Students' Mental Health Needs: Problems and Responses

By Nicky Stanley; Jill Manthorpe | Go to book overview

Chapter 12
Faith and Spirituality
in Students' Mental Health

Angela Bailey

University life at its best opens up a whole new world of ideas, brings new perspectives, and calls students beyond their past experience. Not least, in the UK, for most undergraduates going to university involves moving home and living independently for the first time. This chapter reflects on some aspects of the influence of belief and spirituality on students' mental well-being and illness. The contribution of university chaplaincy to helping students manage their mental health and to recover from illness is discussed from the author's perspective of Anglican chaplaincy at the University of Hull.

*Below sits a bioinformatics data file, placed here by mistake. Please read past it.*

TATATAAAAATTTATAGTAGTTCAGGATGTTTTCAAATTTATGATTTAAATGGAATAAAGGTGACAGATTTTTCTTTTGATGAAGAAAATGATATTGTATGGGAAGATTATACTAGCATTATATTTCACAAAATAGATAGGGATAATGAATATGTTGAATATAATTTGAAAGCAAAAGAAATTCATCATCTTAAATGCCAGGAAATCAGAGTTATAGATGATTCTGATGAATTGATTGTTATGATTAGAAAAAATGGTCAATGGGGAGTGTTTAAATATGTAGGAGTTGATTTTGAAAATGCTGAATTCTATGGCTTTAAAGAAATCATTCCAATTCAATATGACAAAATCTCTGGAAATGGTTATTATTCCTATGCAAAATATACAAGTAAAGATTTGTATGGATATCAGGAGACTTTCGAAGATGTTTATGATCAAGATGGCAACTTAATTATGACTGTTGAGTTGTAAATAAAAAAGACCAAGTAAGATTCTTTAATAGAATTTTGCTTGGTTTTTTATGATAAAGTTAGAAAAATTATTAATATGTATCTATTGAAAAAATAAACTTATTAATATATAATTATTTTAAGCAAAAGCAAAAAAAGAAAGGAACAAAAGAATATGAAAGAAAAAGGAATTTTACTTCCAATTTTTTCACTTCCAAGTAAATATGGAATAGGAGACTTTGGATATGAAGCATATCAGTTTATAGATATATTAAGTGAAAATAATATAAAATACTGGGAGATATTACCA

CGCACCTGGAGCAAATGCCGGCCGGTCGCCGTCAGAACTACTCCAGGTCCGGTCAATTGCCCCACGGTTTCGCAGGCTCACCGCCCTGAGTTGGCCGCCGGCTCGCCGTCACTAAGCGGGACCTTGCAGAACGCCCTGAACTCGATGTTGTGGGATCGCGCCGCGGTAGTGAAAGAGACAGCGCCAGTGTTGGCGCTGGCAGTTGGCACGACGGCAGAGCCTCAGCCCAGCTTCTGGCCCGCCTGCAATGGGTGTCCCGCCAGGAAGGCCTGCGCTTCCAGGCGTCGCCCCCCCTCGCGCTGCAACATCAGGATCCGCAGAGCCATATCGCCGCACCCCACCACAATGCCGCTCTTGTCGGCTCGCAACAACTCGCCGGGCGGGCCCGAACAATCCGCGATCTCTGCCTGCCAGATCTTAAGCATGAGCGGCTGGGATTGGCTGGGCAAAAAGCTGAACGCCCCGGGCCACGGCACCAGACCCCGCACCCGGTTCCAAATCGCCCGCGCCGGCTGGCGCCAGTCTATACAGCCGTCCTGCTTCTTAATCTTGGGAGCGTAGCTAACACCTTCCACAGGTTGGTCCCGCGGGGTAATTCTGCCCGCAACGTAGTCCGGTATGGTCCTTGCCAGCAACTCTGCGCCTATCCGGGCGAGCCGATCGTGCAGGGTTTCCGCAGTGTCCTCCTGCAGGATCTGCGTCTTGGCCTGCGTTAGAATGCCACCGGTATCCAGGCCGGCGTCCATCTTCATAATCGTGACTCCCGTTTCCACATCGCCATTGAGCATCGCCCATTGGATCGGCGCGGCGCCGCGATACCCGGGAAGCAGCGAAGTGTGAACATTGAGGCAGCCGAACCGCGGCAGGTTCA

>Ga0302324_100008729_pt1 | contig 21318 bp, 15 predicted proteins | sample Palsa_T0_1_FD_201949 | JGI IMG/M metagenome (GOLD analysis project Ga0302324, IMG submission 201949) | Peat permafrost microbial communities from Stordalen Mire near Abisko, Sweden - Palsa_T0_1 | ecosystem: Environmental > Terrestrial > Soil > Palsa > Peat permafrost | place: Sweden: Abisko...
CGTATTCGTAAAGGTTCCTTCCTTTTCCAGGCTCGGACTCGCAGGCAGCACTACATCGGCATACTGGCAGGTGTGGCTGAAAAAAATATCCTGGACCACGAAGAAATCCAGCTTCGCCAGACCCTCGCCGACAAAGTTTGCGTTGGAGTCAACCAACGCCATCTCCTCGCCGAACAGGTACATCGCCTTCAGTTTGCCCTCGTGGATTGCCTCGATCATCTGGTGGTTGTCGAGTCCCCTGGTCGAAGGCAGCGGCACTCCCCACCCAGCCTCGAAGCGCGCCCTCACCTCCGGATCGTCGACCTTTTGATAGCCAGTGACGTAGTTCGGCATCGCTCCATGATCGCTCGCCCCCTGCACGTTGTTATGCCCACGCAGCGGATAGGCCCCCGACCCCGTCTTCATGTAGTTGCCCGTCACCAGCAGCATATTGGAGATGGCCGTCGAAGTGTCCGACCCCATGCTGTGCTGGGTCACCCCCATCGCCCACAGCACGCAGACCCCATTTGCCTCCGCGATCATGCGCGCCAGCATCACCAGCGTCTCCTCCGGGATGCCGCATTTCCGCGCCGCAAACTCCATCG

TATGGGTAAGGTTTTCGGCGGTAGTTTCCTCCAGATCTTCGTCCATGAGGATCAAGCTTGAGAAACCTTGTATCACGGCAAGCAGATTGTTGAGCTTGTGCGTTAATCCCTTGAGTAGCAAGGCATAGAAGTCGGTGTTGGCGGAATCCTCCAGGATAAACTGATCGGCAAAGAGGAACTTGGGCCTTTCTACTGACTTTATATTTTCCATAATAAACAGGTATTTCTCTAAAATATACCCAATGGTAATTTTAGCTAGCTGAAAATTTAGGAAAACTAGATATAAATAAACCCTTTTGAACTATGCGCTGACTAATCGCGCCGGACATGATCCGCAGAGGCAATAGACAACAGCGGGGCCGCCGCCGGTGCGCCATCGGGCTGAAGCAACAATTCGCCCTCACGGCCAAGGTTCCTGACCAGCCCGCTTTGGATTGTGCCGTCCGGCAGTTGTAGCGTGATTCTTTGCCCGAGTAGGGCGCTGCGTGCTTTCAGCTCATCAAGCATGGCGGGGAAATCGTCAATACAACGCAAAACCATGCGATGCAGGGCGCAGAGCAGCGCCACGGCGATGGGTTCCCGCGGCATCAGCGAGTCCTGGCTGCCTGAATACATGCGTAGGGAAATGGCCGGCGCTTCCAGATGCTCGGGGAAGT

Chaplaincy services vary from one Higher Education Institute (HEI) to another, according to the nature of the institution (some universities are secular by statute, others are Christian in foundation) and the local history of chaplaincy. Chaplaincy may be part of the student services department, seen primarily as a welfare service. It may be focused on the student union and be viewed as mainly for students. Although this chapter is about students, the model adopted at Hull was that chaplains were a resource for the whole institution, available to all in the university: staff, students and non-academic staff alike. We were well staffed with full-time Anglican and Catholic chaplains, and part-time chaplains from other denominations. Chaplaincy was integrated into University structures through the Religious Activities Committee which dealt with all matters of religion and

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